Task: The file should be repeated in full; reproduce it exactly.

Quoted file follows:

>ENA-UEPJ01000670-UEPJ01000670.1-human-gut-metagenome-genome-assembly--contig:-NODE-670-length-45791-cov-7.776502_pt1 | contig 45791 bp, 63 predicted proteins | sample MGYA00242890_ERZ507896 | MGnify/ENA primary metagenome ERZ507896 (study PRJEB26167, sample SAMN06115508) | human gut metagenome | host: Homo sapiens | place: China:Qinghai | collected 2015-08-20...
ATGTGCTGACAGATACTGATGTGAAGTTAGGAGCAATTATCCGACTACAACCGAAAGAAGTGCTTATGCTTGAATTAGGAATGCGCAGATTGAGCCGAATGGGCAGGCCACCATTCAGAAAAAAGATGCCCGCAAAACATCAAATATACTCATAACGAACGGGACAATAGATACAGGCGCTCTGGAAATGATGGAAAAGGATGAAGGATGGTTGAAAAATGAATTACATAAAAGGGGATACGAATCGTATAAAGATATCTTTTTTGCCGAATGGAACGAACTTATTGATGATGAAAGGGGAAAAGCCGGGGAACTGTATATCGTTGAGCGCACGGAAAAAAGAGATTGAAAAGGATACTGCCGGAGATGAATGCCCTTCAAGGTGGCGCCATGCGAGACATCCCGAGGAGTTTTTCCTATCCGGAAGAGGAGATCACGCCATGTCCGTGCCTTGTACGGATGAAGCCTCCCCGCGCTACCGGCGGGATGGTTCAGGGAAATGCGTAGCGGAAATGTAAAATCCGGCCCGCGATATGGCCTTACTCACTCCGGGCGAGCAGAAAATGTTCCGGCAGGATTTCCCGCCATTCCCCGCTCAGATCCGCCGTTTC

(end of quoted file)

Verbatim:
>ENA-UEPJ01000670-UEPJ01000670.1-human-gut-metagenome-genome-assembly--contig:-NODE-670-length-45791-cov-7.776502_pt1 | contig 45791 bp, 63 predicted proteins | sample MGYA00242890_ERZ507896 | MGnify/ENA primary metagenome ERZ507896 (study PRJEB26167, sample SAMN06115508) | human gut metagenome | host: Homo sapiens | place: China:Qinghai | collected 2015-08-20...
ATGTGCTGACAGATACTGATGTGAAGTTAGGAGCAATTATCCGACTACAACCGAAAGAAGTGCTTATGCTTGAATTAGGAATGCGCAGATTGAGCCGAATGGGCAGGCCACCATTCAGAAAAAAGATGCCCGCAAAACATCAAATATACTCATAACGAACGGGACAATAGATACAGGCGCTCTGGAAATGATGGAAAAGGATGAAGGATGGTTGAAAAATGAATTACATAAAAGGGGATACGAATCGTATAAAGATATCTTTTTTGCCGAATGGAACGAACTTATTGATGATGAAAGGGGAAAAGCCGGGGAACTGTATATCGTTGAGCGCACGGAAAAAAGAGATTGAAAAGGATACTGCCGGAGATGAATGCCCTTCAAGGTGGCGCCATGCGAGACATCCCGAGGAGTTTTTCCTATCCGGAAGAGGAGATCACGCCATGTCCGTGCCTTGTACGGATGAAGCCTCCCCGCGCTACCGGCGGGATGGTTCAGGGAAATGCGTAGCGGAAATGTAAAATCCGGCCCGCGATATGGCCTTACTCACTCCGGGCGAGCAGAAAATGTTCCGGCAGGATTTCCCGCCATTCCCCGCTCAGATCCGCCGTTTC